Facing seemingly insurmountable debt can be stressful for any business. Bankruptcy may seem like a taxing and grim process at first glance, but it may the most viable solution for your company. At Stok Folk + Kon, our bankruptcy attorneys show clients in Fort Lauderdale and other nearby areas how this process can be used to rehabilitate their businesses. Our legal team is experienced in helping companies through bankruptcy, including assessing the strengths and weaknesses of creditor claims.The Claim Objection Process
Once a debtor files for bankruptcy, all affected creditors are notified. Once notified, creditors can then file what is called a proof of claim with the bankruptcy court. The proof of claim is a document officially stating that the debtor owes money to the creditor. Once the proof of claim is filed with the court, the debtor, or any affected party, such as the bankruptcy trustee, can file an objection to the claim. The objection simply states that the debtor or whomever files the objection has reason to believe that the creditor is not owed the amount of money stated in the proof of claim.
Objecting to a claim is particularly important for the debtor. If the debtor fails to object to a claim, then the claim remains by default and the debtor will be responsible for satisfying the claim out of the proceeds of the debtor’s estate. Conversely, if the creditor does not reply to the objection, then the claim is disallowed, and the creditor receives no compensation, even though it may have a valid claim.
There are a number of reasons that a debtor or other interested party may file a claim objection: the objecting party believes that the claim amount is incorrect, for instance. The debtor could also claim it has no record of debt to the creditor or that it has already satisfied that particular debt. Debtors may also file what is called an Omnibus Objection. This type of objection is useful when there are multiple claims and the debtor desires to object to all claims on the same grounds. In other words, this allows the debtor to file a single Omnibus Objection versus having to file individual objections to each claim.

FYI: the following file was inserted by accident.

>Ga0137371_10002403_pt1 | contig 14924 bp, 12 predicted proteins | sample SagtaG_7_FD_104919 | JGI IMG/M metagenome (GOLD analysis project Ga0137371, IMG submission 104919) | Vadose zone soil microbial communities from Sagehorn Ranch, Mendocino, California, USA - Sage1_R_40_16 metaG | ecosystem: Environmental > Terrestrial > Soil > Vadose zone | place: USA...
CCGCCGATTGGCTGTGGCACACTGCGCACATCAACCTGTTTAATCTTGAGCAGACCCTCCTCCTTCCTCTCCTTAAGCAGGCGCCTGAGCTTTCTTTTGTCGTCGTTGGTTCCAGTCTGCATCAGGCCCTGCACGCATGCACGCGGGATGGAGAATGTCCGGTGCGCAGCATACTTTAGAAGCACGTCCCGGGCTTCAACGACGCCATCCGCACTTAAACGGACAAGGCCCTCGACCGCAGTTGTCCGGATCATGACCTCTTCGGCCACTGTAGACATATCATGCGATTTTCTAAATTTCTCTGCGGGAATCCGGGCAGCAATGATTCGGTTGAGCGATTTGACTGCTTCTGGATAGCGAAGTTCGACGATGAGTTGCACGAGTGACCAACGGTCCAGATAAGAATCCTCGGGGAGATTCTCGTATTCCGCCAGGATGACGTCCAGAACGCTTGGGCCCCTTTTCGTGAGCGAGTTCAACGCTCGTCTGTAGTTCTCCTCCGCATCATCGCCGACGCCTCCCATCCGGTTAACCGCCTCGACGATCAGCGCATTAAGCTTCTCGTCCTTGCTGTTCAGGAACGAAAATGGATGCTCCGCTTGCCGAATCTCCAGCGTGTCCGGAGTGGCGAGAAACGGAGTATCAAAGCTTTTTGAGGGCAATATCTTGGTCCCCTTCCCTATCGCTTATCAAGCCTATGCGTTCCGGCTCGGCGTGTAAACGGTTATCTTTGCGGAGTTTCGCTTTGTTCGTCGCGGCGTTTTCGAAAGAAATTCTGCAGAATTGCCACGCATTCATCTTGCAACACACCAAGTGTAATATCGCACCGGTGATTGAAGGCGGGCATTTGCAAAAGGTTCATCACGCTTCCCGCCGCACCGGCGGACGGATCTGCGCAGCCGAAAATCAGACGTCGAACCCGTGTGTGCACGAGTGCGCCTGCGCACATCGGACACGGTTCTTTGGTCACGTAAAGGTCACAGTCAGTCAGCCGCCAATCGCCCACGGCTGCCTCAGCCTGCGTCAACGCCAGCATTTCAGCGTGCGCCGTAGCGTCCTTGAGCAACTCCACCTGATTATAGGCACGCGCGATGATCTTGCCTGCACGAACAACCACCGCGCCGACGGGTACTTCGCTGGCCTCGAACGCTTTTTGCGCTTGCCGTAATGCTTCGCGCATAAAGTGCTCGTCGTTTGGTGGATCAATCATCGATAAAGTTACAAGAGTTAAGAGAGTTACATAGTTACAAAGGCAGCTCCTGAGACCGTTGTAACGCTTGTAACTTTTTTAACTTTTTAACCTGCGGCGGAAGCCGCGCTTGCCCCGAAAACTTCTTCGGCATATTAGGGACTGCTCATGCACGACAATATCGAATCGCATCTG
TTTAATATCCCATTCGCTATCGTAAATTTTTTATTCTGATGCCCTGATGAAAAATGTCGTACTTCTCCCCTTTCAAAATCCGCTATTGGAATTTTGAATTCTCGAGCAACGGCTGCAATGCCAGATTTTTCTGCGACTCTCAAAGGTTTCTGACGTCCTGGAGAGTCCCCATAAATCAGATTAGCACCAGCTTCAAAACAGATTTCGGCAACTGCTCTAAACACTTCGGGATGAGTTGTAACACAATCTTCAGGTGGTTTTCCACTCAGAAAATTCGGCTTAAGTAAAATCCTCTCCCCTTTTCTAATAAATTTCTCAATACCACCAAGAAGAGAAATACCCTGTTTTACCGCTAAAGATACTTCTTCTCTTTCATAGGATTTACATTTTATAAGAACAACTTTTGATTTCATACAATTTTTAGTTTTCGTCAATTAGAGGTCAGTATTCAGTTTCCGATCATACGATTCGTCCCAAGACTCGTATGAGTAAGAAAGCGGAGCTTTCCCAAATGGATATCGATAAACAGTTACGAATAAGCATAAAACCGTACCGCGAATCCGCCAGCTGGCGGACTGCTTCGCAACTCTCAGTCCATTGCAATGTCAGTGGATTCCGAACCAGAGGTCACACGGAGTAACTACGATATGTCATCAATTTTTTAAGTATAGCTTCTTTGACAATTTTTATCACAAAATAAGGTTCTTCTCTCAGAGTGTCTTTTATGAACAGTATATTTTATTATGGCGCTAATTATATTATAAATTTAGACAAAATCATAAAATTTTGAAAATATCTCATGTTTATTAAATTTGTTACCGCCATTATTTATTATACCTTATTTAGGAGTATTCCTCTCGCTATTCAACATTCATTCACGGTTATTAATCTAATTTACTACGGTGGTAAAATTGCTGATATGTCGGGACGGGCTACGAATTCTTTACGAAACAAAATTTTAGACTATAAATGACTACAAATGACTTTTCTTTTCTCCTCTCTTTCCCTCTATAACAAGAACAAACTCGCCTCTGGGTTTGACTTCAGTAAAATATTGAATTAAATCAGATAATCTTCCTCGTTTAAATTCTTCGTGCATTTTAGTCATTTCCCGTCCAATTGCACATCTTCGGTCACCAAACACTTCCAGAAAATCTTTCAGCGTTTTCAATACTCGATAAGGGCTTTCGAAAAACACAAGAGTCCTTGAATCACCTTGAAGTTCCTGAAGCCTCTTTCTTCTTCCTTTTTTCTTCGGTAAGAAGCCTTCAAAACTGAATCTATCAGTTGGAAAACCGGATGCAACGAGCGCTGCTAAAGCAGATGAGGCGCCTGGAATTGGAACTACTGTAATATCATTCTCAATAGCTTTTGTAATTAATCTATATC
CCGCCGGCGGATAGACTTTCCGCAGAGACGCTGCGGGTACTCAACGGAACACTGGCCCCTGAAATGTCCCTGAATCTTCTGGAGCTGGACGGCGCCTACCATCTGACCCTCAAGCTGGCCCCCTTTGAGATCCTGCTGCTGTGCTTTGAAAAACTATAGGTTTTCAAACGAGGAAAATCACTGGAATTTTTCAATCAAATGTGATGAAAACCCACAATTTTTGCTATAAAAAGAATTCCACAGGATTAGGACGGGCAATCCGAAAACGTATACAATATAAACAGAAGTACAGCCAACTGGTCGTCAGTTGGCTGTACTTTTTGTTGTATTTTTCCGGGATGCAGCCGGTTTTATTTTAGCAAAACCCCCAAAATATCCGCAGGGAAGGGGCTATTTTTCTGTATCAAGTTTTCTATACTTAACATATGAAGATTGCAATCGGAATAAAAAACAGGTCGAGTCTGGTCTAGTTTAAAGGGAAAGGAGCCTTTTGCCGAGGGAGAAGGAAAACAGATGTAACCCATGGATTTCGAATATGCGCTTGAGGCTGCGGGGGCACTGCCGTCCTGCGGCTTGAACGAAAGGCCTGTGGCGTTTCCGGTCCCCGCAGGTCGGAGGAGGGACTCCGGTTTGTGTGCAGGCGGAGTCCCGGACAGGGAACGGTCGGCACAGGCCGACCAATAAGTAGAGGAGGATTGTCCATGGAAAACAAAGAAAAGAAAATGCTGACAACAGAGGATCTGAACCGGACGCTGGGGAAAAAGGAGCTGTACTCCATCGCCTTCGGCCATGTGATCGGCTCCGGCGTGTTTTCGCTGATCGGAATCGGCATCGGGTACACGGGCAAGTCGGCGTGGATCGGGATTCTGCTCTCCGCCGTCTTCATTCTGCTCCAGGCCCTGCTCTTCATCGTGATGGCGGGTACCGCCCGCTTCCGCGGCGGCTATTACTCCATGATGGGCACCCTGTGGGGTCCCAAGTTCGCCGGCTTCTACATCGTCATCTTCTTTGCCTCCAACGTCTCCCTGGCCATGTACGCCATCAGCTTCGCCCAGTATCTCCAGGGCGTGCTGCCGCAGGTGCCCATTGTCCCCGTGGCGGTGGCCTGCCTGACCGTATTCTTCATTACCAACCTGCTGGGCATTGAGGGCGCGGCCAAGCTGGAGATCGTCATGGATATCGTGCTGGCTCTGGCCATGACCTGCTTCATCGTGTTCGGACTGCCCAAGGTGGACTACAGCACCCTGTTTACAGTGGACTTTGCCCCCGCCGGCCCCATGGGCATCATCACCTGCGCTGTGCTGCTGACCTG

Once the objection to the claim is filed and the creditor has responded to the objection, a hearing will be held before a bankruptcy judge to determine whether the claim is valid. A notice of the hearing is usually sent out to the involved parties at least 30 days prior to the hearing date. The creditor will have the burden of proving that the claim is valid and that it is legitimately owed money by the debtor. The standard at the hearing is a preponderance of the evidence—the creditor must prove that it is more likely than not that the debtor has an outstanding debt to the creditor that has not been satisfied. After hearing argument from both sides, a bankruptcy judge can disallow the claim, overrule the objection and allow the claim to remain, or allow the claim, but modify it in some way.Fort Lauderdale Lawyers Helping Businesses Resolve Debt Disputes
In bankruptcy court, both filing and objecting to claims can be a complicated process. Whether you are a business in bankruptcy or a creditor, the Fort Lauderdale lawyers at Stok Folk + Kon can evaluate your case, answer your questions, and review strategies that may help in the debt resolution process. We proudly serve South Florida clients in communities including Fort Lauderdale and Hollywood. Call us today at (954) 237-1777 or contact us to schedule a consultation.